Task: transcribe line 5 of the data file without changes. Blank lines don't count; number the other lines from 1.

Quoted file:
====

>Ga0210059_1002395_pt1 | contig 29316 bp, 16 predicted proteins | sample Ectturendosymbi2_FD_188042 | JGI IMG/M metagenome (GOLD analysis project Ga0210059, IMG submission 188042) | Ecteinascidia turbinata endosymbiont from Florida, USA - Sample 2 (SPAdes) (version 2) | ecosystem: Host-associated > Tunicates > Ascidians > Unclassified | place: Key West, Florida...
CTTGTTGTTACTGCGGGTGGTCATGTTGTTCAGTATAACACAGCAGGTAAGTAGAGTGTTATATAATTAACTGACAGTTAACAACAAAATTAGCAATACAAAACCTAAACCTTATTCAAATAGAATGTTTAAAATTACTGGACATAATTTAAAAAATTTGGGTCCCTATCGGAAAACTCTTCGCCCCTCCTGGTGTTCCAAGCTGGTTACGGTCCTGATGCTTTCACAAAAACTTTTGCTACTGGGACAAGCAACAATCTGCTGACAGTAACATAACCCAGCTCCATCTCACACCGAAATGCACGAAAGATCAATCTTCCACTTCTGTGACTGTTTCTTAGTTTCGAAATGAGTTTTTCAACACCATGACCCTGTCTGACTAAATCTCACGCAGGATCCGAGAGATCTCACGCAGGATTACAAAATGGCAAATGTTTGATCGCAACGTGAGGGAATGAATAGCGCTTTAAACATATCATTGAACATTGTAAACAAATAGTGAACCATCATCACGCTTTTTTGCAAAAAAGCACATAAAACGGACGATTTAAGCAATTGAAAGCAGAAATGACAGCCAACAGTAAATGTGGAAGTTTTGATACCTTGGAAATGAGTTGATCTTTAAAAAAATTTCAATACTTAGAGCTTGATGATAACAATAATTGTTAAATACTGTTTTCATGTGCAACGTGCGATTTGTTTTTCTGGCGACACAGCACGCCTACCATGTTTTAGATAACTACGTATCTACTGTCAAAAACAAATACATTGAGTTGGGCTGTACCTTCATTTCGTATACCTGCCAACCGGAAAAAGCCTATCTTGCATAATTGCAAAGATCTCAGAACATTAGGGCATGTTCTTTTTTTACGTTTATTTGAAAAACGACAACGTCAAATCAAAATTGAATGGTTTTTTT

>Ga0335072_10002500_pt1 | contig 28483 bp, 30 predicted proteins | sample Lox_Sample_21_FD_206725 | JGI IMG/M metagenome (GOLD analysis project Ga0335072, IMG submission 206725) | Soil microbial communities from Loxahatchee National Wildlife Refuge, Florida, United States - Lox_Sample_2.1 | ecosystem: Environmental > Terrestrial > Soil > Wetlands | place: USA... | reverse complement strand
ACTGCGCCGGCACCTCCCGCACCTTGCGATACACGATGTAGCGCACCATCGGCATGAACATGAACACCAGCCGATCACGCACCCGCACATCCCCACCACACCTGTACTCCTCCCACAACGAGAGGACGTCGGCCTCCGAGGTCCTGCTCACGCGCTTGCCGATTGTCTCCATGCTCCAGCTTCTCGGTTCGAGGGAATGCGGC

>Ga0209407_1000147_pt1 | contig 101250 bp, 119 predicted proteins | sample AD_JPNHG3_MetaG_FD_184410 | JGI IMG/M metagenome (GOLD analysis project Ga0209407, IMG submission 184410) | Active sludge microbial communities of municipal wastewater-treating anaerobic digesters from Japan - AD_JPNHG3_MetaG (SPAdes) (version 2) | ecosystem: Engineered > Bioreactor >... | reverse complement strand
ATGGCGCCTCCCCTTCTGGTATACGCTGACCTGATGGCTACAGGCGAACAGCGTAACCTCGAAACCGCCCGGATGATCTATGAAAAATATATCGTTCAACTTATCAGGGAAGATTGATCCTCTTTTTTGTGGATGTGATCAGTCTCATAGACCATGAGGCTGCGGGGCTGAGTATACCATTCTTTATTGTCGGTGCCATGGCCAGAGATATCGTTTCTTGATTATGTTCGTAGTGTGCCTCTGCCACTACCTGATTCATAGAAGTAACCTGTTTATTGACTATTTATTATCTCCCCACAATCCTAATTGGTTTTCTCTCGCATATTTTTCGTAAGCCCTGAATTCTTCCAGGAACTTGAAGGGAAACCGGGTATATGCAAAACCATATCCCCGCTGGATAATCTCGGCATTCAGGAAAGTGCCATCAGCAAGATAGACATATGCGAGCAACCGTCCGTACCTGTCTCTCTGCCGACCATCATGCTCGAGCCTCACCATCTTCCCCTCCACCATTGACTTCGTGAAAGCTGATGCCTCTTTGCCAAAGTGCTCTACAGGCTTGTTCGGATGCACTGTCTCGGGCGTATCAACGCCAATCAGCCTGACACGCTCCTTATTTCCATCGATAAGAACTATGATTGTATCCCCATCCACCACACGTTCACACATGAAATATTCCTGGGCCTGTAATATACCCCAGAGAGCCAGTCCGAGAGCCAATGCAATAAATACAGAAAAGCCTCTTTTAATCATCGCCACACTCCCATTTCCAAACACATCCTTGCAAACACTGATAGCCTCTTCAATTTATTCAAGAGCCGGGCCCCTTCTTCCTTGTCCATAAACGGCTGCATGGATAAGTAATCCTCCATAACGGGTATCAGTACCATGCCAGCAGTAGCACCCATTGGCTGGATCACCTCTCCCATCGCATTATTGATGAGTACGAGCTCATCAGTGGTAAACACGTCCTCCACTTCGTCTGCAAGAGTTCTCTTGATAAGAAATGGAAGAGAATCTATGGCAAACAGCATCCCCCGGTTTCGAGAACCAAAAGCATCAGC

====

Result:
>Ga0209407_1000147_pt1 | contig 101250 bp, 119 predicted proteins | sample AD_JPNHG3_MetaG_FD_184410 | JGI IMG/M metagenome (GOLD analysis project Ga0209407, IMG submission 184410) | Active sludge microbial communities of municipal wastewater-treating anaerobic digesters from Japan - AD_JPNHG3_MetaG (SPAdes) (version 2) | ecosystem: Engineered > Bioreactor >... | reverse complement strand